Generally, you can get a lot done in an afternoon. Several rooms cleaned up. Lots of clothes sorted through. Under the right guidance and instruction. But without that–without guidance, without instruction, without knowing how to do it–you’ll just wander aimlessly and even if you do a lot, you’ll get very little actually accomplished. Not nearly as much as if you’re taught how to be efficient. Especially if you’re a child. So children wandering on a beach full of debris might get some done, more than if they did nothing at all, but not nearly as much as if an adult helps them get organized, teaches them how to do some things, works with them, and gives them specific instructions.

That mental image of adults and children working together to clean debris up from a beach after a hurricane is kind of nice. A “hope for humanity” kind of image. But now picture that, instead of helping them get organized, an adult out there sitting in a chair, yelling at them that they need to get things picked up, blaming them for the mess on the beach (and hey, maybe some of it is their own mess, who knows? but certainly not all of it), and then yelling at them for throwing some things away because “that can be fixed and I can still use that!” while also yelling at them for not throwing other things away that “obviously” are trash.

Yeah. That’s what cleaning in my house was like. Now, in my house, that adult yelling at us for not cleaning was my father. Most of the time. My mother did too, but not nearly as often. She wasn’t home often, busy working and driving people places. My father was home all the time, and my biggest memories of him (except a few precious memories of wonderfully deep conversations about science or philosophy or the Bible or music or whatever else; and a few weird memories when his inability to do anything was suddenly set aside when he wanted to create various artworks or cook way more food than needed to be cooked at once) are predominantly of him yelling at us for not cleaning, getting upset about things not being clean and throwing things around (which just relocated the mess rather than actually doing anything useful), watching TV, or being in his bedroom asleep while we had to try to stay as quiet as possible.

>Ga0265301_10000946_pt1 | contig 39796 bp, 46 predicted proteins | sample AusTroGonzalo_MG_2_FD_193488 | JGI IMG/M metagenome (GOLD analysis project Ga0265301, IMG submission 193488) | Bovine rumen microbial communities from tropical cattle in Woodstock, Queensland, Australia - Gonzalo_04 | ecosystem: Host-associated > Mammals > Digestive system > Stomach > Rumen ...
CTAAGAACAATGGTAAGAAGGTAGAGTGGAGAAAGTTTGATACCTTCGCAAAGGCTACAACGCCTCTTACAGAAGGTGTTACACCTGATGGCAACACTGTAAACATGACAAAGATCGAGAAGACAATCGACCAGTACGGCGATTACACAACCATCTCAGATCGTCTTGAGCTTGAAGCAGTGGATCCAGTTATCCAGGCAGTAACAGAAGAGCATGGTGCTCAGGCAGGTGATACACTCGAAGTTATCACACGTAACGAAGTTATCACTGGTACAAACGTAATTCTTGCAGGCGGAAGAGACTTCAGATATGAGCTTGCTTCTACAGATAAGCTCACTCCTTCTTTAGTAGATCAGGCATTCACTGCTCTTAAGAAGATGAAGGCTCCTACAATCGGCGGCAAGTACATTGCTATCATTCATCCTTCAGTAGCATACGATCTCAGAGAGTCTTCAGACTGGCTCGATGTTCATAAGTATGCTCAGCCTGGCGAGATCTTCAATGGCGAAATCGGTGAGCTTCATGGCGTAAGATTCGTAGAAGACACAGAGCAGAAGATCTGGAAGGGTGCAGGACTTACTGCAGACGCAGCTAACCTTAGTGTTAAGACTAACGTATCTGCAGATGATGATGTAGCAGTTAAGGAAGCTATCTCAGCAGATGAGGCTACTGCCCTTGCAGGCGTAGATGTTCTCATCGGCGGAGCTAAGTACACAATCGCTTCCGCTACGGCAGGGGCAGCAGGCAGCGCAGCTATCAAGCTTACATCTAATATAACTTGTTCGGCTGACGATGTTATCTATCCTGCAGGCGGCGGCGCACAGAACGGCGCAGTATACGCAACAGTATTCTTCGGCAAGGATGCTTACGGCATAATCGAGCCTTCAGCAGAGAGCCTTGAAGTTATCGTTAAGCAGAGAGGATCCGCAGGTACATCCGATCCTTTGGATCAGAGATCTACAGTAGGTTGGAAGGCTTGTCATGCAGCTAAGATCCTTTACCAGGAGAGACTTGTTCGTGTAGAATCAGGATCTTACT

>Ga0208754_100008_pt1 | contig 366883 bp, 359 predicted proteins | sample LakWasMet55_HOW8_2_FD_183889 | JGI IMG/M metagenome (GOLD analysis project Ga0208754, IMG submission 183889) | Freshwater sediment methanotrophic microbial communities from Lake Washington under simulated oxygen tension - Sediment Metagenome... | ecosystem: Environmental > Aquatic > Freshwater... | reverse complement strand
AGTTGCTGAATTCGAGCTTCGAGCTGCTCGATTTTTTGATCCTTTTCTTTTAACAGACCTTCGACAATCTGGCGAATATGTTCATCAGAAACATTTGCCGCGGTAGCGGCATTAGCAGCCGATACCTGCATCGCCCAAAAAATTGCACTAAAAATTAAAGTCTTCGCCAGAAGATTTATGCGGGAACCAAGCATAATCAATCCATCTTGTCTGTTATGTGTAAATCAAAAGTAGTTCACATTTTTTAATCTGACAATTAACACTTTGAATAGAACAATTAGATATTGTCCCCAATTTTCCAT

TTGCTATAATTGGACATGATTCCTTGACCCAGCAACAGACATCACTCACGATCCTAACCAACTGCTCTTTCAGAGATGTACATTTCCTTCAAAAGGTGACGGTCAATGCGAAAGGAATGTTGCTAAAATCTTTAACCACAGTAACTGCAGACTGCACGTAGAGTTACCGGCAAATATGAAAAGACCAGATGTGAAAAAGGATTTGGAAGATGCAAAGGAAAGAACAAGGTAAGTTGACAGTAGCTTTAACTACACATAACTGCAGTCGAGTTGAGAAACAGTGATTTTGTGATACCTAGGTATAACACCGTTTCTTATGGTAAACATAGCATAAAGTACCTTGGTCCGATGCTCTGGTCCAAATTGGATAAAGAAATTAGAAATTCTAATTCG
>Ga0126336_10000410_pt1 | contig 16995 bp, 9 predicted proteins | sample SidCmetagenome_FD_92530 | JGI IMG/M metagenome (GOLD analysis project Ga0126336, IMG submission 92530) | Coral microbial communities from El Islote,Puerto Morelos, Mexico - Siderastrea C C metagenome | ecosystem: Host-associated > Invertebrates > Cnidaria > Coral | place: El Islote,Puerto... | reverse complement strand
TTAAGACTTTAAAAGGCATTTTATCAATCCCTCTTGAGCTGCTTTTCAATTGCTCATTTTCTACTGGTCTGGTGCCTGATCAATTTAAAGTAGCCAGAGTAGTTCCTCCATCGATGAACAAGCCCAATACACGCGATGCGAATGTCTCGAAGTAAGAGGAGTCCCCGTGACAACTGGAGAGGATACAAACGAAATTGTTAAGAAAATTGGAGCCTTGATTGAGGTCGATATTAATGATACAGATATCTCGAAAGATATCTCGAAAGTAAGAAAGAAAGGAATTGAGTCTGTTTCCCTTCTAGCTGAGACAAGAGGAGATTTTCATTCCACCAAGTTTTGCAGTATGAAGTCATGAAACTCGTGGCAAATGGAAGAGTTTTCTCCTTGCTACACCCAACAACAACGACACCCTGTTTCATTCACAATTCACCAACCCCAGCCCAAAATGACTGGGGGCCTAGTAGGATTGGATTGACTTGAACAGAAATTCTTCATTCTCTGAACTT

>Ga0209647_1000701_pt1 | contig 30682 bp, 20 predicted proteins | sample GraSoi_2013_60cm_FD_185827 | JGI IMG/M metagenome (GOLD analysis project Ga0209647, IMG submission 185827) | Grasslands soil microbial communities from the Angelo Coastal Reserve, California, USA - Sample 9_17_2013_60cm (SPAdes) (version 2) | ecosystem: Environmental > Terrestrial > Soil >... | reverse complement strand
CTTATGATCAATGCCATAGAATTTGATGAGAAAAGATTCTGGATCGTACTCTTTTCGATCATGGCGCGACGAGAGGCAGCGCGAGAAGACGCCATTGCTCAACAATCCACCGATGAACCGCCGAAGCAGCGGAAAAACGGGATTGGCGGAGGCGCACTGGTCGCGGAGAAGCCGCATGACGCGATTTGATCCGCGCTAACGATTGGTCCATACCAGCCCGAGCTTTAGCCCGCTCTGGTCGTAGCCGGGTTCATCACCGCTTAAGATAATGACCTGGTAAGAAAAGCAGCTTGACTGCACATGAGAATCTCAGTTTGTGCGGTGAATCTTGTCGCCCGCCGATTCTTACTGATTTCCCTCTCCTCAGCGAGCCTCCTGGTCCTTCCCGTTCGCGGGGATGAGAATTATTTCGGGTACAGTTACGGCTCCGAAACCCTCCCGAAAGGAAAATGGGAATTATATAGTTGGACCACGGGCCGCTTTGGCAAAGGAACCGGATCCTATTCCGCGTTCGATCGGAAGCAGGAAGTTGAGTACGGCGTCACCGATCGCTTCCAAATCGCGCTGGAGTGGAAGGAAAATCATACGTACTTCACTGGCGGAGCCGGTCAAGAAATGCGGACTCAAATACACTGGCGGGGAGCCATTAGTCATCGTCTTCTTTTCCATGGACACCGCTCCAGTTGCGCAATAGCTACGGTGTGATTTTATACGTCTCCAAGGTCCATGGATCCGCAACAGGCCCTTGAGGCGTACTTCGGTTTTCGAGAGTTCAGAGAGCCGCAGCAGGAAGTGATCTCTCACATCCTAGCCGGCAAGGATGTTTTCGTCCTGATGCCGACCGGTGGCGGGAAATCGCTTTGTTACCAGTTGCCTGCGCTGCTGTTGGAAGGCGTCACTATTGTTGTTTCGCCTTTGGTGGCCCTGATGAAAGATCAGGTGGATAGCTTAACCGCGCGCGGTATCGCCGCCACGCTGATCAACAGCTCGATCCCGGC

And no, I don’t blame my father for all those things. I understand some of them. He was frustrated at his disabilities, felt useless or like he wasn’t “good enough” because he couldn’t work to provide for his family. His already-night-owl sleep schedule was extra messed up with various medications he was on. I get that. But that doesn’t absolve him, either.

I’m babbling, though. Covering too many topics. My point is, in a place like that, who would ever notice something being put away where it belonged?

It’s one of those stupid little things–just one sentence shouted in frustration–that for some reason has stuck with me my whole life. As I’ve gotten older and learned how to clean on my own, I’ve learned something very important that, in all honesty, I really knew at the time but wasn’t sure how to do: it definitely takes a lot more than just doing one thing every day in order to keep a house clean.